PaveGen paving slabs have been used, to date, in shopping malls, at music festivals and at the London Olympics train station. Mostly these have been demonstration sites but as the company ramps up its manufacturing, they are able to prove that the technology works, that it scales and that it can both generate and store energy that's efficient, green and fun. (The paving slabs feature a smart feedback device: when they're walked on, an LED inside them lights up; this can make them somewhat addictive.)

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Asia's fierce competition for commodities

Asia's fierce competition for commodities | Trends in Sustainability | Scoop.it
Asia is at a dangerous crossroads of resource dependence, geopolitical tension and environmental degradation.

Via SustainOurEarth
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Slow Food Quickens the Pace

Slow Food Quickens the Pace | Trends in Sustainability | Scoop.it

“People in rich countries need to regenerate our way of thinking to give value to food, which has been lost in the last 50 years. As a result, we have a systems crisis: by using more energy than we produce to grow food — and we’re using 76 percent of our water for agriculture — we’re reaching the end of the planet’s resources. And young people understand we can’t survive with this and are beginning to act. Not just Slow Food and this Youth Food Movement. Look at Occupy.

 

“The main difficulty is that politicians don’t understand that we need a new paradigm. They continue with the old ones: finance, production, consumption and waste.

 

“So we’re producing enough food for 12 billion people, yet 1 billion out of our 7 billion aren’t eating enough. And we hear that because there will be 9 billion people in 2050, we must produce more. But more production creates more environmental problems and more waste.”

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The faces of modern-day slavery – in pictures

The faces of modern-day slavery – in pictures | Trends in Sustainability | Scoop.it

According to official estimates there are 21 million people trapped in some form of slavery. From people enslaved by debt to migrants trapped by labour and child brides, we explore the reality of slavery for many people in the modern world.

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China Announces Plans to Export Greenhouse Gases to Terraform Mars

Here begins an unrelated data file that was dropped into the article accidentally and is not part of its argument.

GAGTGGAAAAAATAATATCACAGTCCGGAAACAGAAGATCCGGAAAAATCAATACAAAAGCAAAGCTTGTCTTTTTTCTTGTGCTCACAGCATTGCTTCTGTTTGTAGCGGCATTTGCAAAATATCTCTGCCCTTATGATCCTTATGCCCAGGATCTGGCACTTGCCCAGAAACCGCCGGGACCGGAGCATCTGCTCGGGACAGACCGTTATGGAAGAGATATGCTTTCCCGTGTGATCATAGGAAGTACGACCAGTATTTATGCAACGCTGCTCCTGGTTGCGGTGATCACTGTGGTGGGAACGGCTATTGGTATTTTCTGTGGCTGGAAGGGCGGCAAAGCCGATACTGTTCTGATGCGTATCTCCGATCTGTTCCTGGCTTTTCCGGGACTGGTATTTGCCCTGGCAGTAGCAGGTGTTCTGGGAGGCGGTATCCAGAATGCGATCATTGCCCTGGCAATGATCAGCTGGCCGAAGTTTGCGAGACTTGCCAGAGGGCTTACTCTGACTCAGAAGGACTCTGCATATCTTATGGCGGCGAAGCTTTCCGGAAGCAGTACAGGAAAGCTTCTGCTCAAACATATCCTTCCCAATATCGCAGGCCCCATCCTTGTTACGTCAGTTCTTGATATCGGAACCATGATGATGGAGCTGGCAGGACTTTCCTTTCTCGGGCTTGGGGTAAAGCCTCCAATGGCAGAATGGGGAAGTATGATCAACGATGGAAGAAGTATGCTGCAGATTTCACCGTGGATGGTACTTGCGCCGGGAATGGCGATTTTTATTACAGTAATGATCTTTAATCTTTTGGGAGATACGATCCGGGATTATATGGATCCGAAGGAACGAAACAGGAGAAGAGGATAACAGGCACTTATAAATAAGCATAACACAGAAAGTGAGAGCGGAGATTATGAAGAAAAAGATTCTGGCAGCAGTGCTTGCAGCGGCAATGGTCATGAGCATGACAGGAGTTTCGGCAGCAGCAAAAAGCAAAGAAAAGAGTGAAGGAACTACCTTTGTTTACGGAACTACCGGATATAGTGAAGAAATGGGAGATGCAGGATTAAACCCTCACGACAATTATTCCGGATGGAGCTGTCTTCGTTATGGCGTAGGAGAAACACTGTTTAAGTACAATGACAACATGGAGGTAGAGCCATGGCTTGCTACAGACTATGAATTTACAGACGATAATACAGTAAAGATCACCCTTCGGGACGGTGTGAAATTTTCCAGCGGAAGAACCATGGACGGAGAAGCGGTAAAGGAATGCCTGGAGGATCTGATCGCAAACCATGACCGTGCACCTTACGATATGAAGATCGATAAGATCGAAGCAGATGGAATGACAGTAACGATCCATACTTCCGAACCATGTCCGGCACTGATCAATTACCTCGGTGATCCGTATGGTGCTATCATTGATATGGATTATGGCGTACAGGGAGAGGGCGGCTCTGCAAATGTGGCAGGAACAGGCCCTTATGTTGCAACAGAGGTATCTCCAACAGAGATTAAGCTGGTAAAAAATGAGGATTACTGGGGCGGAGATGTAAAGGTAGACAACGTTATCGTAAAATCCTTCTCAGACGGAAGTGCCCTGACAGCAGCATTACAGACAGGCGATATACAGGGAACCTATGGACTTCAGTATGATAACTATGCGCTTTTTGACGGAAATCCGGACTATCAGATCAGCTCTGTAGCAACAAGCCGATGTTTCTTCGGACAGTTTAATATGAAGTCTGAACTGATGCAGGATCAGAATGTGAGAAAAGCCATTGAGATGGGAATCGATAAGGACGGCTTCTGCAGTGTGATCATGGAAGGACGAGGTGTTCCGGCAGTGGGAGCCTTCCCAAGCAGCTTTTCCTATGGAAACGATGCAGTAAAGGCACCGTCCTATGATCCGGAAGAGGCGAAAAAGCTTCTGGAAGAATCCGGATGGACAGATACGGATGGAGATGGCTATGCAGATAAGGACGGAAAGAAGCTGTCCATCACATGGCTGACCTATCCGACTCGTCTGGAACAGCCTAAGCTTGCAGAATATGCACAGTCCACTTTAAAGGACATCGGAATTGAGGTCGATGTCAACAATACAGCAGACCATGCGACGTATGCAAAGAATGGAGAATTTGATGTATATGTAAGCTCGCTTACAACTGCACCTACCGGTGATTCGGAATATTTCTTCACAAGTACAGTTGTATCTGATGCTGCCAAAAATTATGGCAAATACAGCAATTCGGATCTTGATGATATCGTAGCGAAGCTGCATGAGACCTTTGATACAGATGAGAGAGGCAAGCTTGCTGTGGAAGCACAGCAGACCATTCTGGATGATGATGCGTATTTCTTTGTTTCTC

China Announces Plans to Export Greenhouse Gases to Terraform Mars | Trends in Sustainability | Scoop.it

As an extension of China’s $16 billion plan to combat air pollution in its cities, today the China National Space Administration (CNSA) announced an ambitious plan to export the nation’s emissions to Mars. China is currently the world’s largest producer of greenhouse gases – its annual emissions total 8.9 billion tons. The unprecedented plan would greatly reduce emissions on Earth while warming the climate on Mars, causing the planet’s polar ice caps to melt and eventually creating an atmosphere capable of sustaining life
.


Olive Ventures's insight:

Can't wait to see this happen.

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Bill McKibben's lessons for business in the age of climate change

Bill McKibben's lessons for business in the age of climate change | Trends in Sustainability | Scoop.it

Perhaps one of the most well-known climate activists of our times, environmental writer Bill McKibben is on a mission to slow down the effect of greenhouse gases on the earth. Alongside his colleagues at the nongovernmental organization 350.org, McKibben has spearheaded a campaign calling upon communities, governments and universities all around the world to take action by divesting from fossil fuel companies.


Last summer, McKibben laid out his case for divestment in Global Warming's Terrifying New Math, an article he wrote for Rolling Stone. The piece stated that while the United Nations' Copenhagen Accord climate agreement recognizes that the earth's temperature should not rise by no more than an amount just under two degrees Celsius (3.6 degrees Fahrenheit), global temperature has already risen about 0.8 degrees Celsius -- and that many scientists such as NASA's James Hansen believe that a rise of two degrees is too much. McKibben closes his case by highlighting research by the Carbon Tracker Initiative which reports that burning the total amount of coal, oil and gas reserves currently held by fossil fuel companies would release five times the amount of carbon needed to stay under the two-degree threshold.